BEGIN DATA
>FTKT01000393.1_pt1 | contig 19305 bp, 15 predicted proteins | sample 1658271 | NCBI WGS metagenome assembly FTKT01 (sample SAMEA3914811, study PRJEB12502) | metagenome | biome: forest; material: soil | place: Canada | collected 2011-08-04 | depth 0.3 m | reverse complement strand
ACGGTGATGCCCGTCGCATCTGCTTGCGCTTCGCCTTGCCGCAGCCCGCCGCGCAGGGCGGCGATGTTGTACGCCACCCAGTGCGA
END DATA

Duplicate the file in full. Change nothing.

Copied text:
>FTKT01000393.1_pt1 | contig 19305 bp, 15 predicted proteins | sample 1658271 | NCBI WGS metagenome assembly FTKT01 (sample SAMEA3914811, study PRJEB12502) | metagenome | biome: forest; material: soil | place: Canada | collected 2011-08-04 | depth 0.3 m | reverse complement strand
ACGGTGATGCCCGTCGCATCTGCTTGCGCTTCGCCTTGCCGCAGCCCGCCGCGCAGGGCGGCGATGTTGTACGCCACCCAGTGCGA